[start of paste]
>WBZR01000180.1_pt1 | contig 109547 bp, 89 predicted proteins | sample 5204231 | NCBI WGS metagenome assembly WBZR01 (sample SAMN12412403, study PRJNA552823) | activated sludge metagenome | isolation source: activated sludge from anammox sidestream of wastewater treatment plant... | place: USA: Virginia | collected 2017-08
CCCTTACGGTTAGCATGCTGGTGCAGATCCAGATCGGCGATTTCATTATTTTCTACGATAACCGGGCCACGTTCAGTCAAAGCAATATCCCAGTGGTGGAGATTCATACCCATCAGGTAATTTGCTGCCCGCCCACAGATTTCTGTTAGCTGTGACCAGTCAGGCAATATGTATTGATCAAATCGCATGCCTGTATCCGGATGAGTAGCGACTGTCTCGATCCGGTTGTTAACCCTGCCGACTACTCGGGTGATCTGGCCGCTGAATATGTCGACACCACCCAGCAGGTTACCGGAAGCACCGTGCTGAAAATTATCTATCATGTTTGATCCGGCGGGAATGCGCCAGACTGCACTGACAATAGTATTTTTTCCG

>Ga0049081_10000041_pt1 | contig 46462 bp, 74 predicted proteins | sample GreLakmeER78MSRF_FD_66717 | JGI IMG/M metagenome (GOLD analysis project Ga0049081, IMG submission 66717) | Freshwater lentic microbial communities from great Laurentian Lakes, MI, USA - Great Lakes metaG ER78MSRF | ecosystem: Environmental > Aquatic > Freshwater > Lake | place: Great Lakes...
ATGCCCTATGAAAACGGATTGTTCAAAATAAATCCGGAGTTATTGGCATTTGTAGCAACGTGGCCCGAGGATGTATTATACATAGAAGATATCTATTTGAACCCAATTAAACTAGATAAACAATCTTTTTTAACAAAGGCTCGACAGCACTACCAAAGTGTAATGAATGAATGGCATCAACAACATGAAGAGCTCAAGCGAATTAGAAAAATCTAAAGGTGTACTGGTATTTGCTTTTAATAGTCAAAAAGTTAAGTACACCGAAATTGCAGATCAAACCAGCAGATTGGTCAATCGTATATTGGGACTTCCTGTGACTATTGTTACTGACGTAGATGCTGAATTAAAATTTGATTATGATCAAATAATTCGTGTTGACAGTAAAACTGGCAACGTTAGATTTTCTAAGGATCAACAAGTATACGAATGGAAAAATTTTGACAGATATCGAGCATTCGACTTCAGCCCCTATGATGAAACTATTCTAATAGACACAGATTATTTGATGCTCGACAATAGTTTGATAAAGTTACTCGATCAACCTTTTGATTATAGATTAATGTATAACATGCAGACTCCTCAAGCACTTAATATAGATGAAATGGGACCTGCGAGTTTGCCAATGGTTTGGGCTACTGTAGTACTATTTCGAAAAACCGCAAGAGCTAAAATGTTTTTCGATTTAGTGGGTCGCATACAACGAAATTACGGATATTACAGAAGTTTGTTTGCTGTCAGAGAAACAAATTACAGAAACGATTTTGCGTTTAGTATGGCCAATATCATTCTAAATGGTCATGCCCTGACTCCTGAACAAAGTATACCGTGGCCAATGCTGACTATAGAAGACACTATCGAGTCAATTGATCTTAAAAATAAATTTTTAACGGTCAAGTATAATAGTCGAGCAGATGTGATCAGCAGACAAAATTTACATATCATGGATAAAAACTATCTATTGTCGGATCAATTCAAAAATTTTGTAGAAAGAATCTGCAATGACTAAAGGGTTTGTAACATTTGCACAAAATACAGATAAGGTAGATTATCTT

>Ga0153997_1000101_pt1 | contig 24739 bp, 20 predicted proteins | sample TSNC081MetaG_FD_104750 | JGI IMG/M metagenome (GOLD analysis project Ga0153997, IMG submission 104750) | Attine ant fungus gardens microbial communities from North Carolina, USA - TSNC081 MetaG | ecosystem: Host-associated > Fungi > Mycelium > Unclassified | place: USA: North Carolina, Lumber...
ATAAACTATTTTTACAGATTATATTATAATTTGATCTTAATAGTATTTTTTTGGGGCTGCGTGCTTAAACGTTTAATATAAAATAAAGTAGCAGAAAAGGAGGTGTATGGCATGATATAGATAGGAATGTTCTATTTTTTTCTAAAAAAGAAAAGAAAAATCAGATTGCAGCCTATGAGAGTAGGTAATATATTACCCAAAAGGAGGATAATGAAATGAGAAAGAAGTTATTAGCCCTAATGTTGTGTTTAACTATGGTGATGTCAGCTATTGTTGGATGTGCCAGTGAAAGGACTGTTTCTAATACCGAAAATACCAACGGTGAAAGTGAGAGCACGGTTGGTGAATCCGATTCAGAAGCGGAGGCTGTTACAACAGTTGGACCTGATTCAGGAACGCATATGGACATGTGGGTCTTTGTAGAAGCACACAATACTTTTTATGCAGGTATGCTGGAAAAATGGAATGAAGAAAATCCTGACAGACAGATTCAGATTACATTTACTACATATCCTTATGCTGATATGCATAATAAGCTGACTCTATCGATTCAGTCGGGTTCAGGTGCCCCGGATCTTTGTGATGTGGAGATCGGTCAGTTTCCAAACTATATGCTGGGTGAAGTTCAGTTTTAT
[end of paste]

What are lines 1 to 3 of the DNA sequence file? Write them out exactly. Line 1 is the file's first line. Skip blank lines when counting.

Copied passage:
>WBZR01000180.1_pt1 | contig 109547 bp, 89 predicted proteins | sample 5204231 | NCBI WGS metagenome assembly WBZR01 (sample SAMN12412403, study PRJNA552823) | activated sludge metagenome | isolation source: activated sludge from anammox sidestream of wastewater treatment plant... | place: USA: Virginia | collected 2017-08
CCCTTACGGTTAGCATGCTGGTGCAGATCCAGATCGGCGATTTCATTATTTTCTACGATAACCGGGCCACGTTCAGTCAAAGCAATATCCCAGTGGTGGAGATTCATACCCATCAGGTAATTTGCTGCCCGCCCACAGATTTCTGTTAGCTGTGACCAGTCAGGCAATATGTATTGATCAAATCGCATGCCTGTATCCGGATGAGTAGCGACTGTCTCGATCCGGTTGTTAACCCTGCCGACTACTCGGGTGATCTGGCCGCTGAATATGTCGACACCACCCAGCAGGTTACCGGAAGCACCGTGCTGAAAATTATCTATCATGTTTGATCCGGCGGGAATGCGCCAGACTGCACTGACAATAGTATTTTTTCCG

>Ga0049081_10000041_pt1 | contig 46462 bp, 74 predicted proteins | sample GreLakmeER78MSRF_FD_66717 | JGI IMG/M metagenome (GOLD analysis project Ga0049081, IMG submission 66717) | Freshwater lentic microbial communities from great Laurentian Lakes, MI, USA - Great Lakes metaG ER78MSRF | ecosystem: Environmental > Aquatic > Freshwater > Lake | place: Great Lakes...